Most designs on Shapeways are printed as one whole piece, but one thing to consider is that if you happen to want a big piece and be able to disassemble it for storage and then use on the go, or for an added artistic aspect, or for when you move and would like to not squish something that's hollow inside, or in order just to jump on the DIY bandwagon, where sometimes the novelty of Doing It Yourself (or at least assembling it yourself) is an added marketing bonus to a product.
The Winter Colors are coming to an end we need your help to pick the next Strong & Flexible colors.
The Winter Red is staying until end of February for Valentine's day, and the rest will retire at the end of January. What next batch of colors would you like?
Nancy has made a poll so you can to help us decide on the next batch of colors (deadline to respond is next Wednesday end of day). We have selected a range of colors available from our suppliers, and includes colors we've had available before as options as well. Take a look at the color chart and let us know what colors you would like to see next?
We will take a look at your suggestions, do some testing and introduce a new batch of colors as soon as possible.
Also let us know if there are any colors you would like to see as permanent options like Black Strong and Flexible or are you happy to have seasonal and event based colors?
"Just as personal computers have dramatically changed everyday life, 3-D printers will profoundly affect how products are made, designed and consumed, say Cornell professor Hod Lipson and analyst Melba Kurman in a new report."
Recommendations include: 1. Put a personal manufacturing lab in every school 2. Offer teacher education in basic design and manufacturing technologies in relation to STEM education 3. Create high quality, modular curriculum with optional manufacturing components 4. Enhance after school learning to involve design and manufacturing 5. Allocate federal support for pilot MEPs programs to introduce digital manufacturing to regional manufacturing companies 6. Promote published and open hardware standards and specifications 7. Develop standard file formats for electronic blueprints design files 8. Create a database of CAD files used by government agencies 9. Mandate open geometry/source for unclassified government supplies 10. Establish an “Individual Innovation Research Program” for DIY entrepreneurs 11. Give RFP priority to rural manufacturers that use personal manufacturing 12. Establish an IP “Safe Harbor” for aggregators and one-off producers 13. Explore micropatents as a smaller, simpler, and more agile unit of intellectual property 14. Re-visit consumer safety regulations for personally-fabricated products 15. Introduce a more granular definition of a “small” manufacturing business 16. Pass the National Fab Lab Network Act of 2010, HR 6003 17. “Clean company” tax benefits should include efficient manufacturing 18. Offer a tax break for personal manufacturing businesses on raw materials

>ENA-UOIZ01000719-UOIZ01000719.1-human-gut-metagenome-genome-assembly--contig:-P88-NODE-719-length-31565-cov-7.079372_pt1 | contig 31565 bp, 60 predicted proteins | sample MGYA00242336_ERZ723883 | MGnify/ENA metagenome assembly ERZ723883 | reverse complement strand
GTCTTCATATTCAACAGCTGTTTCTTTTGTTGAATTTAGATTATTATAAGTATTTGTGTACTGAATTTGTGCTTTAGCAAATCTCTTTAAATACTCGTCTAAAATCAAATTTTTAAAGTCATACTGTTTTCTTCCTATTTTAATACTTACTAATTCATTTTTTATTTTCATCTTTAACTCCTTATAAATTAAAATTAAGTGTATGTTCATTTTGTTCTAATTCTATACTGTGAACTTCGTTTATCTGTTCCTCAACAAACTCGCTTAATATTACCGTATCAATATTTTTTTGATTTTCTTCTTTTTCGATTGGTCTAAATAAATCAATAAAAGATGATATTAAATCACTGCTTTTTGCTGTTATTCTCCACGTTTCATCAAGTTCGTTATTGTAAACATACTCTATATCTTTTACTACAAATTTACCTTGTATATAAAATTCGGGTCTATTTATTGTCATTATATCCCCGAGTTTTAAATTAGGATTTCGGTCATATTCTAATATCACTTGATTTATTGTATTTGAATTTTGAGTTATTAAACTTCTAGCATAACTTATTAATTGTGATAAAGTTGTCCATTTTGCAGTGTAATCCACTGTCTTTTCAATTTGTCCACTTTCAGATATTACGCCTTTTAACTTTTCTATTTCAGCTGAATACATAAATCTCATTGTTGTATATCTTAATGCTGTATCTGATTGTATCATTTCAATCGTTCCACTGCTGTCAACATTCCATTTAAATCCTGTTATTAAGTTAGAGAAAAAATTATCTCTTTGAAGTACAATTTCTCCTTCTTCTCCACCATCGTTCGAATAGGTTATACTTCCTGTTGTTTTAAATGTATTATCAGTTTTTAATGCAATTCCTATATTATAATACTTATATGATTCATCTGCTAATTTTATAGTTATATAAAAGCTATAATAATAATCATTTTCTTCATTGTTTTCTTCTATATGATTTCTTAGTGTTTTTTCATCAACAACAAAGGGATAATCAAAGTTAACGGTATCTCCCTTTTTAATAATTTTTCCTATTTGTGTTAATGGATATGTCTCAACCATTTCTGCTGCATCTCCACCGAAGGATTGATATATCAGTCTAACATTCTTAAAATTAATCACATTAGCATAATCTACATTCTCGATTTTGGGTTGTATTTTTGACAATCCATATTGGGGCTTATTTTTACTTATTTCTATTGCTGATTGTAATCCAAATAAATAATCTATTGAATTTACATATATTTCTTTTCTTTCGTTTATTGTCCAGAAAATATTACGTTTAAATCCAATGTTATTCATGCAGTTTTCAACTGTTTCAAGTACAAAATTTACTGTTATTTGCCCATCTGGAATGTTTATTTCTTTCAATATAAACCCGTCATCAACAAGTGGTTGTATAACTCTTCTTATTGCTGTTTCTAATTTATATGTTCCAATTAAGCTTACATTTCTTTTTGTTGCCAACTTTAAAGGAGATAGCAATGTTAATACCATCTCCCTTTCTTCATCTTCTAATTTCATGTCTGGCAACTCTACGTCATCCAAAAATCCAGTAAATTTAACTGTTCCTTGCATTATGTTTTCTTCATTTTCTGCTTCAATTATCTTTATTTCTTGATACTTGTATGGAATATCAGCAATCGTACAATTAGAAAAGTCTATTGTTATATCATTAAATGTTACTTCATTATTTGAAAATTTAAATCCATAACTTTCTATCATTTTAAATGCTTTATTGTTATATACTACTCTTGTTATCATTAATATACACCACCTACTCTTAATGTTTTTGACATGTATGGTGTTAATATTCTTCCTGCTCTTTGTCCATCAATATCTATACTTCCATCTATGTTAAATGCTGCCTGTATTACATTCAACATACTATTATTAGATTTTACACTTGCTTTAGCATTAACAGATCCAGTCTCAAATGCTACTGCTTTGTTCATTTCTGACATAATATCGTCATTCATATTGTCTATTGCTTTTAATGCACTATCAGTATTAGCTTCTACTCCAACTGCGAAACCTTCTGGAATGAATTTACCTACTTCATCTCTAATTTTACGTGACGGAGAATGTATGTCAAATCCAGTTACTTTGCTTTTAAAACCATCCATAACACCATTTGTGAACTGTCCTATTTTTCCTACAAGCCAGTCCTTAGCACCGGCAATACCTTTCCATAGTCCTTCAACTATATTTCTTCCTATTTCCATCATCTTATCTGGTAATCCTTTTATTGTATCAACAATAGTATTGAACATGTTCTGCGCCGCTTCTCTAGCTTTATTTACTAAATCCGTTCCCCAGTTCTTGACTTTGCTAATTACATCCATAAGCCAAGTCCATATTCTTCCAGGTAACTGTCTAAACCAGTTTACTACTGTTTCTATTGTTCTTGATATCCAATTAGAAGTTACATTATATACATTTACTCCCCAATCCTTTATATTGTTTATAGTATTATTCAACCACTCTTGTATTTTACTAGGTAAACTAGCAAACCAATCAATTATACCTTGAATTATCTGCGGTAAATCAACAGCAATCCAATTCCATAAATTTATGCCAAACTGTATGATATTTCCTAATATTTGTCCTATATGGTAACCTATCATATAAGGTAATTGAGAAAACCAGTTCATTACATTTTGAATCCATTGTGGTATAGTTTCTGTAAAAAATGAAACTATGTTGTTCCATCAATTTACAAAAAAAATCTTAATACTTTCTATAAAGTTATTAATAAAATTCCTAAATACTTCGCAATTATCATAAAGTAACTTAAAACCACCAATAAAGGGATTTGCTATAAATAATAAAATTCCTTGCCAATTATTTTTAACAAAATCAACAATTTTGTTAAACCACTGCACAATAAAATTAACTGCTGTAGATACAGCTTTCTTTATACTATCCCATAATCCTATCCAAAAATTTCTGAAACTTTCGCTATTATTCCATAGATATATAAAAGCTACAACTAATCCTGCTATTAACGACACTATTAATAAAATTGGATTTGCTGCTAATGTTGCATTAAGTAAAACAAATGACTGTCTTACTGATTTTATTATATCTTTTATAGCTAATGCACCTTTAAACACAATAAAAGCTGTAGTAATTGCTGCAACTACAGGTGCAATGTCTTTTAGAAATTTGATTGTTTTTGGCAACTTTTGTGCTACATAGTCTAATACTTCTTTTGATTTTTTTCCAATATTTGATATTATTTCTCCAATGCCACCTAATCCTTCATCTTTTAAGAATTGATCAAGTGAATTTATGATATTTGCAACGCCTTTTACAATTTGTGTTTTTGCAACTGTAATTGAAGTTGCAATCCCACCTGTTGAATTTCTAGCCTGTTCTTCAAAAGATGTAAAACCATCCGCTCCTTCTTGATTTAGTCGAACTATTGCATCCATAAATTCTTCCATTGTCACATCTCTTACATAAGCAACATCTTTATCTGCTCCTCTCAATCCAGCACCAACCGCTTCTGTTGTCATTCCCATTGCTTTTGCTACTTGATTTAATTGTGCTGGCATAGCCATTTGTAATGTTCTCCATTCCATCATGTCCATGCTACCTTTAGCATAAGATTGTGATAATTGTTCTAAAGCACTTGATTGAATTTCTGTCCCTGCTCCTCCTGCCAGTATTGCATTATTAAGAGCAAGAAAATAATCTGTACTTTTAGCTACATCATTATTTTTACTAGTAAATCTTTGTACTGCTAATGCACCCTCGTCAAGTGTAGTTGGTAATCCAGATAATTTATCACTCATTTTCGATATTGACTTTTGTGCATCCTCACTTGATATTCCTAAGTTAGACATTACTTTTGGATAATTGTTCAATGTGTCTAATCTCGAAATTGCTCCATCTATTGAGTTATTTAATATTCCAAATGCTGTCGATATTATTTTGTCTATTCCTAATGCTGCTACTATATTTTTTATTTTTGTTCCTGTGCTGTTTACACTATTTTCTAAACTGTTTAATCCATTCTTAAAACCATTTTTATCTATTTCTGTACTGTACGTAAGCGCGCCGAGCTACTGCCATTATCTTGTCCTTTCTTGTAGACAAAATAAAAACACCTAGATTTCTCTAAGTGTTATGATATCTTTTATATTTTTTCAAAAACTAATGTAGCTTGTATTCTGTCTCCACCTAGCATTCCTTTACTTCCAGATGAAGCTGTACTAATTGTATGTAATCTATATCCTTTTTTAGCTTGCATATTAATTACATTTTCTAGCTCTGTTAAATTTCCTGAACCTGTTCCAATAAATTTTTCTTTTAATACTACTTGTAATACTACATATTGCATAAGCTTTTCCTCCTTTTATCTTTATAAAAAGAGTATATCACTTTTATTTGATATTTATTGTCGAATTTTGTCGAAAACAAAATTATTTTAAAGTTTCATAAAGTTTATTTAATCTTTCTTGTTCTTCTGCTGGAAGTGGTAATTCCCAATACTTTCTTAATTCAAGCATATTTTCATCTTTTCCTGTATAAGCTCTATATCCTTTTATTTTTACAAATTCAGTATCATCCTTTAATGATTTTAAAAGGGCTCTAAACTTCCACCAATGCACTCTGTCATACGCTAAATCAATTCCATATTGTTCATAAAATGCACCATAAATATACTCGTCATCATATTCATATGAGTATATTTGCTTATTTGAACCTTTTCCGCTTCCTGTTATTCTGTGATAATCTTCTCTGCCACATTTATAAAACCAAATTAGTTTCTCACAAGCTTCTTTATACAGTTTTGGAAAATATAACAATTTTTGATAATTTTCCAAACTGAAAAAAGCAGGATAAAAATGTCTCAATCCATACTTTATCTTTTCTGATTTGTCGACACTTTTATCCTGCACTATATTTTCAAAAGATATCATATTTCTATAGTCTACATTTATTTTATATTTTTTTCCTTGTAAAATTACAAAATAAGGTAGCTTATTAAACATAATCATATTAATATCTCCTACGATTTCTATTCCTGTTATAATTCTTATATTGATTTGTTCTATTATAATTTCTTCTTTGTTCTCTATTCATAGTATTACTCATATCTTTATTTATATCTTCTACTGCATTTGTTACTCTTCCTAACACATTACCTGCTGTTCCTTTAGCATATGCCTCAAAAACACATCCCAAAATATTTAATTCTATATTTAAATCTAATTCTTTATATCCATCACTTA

19. Fund a Department of Education study on personal manufacturing in STEM education 20. Learn more about user-led product design
Lipson, associate professor of mechanical and aerospace engineering and computer science, and Kurman, of Triple Helix Innovation, make the case for strong government support of such digital fabrication technologies as the authors of a report commissioned by the White House Office of Science and Technology Policy.
Phil Renato is a designer, jeweler, metalsmith and artist. He earned his BFA in Painting, Metalsmithing, and Creative Writing at Eastern Michigan University and an MFA in Metals at the University of Washington. He is an Associate Professor, and the Chair of the Allesee Metals/Jewelry Design Program at Kendall College of Art and Design.
Check out his website for more work, and his Flickr account for MANY photos...
If you have any images of post processed 3D printed materials please share with us, especially if the images are of such fantastic quality as these. Check out the photobooth Phil uses to take these shots.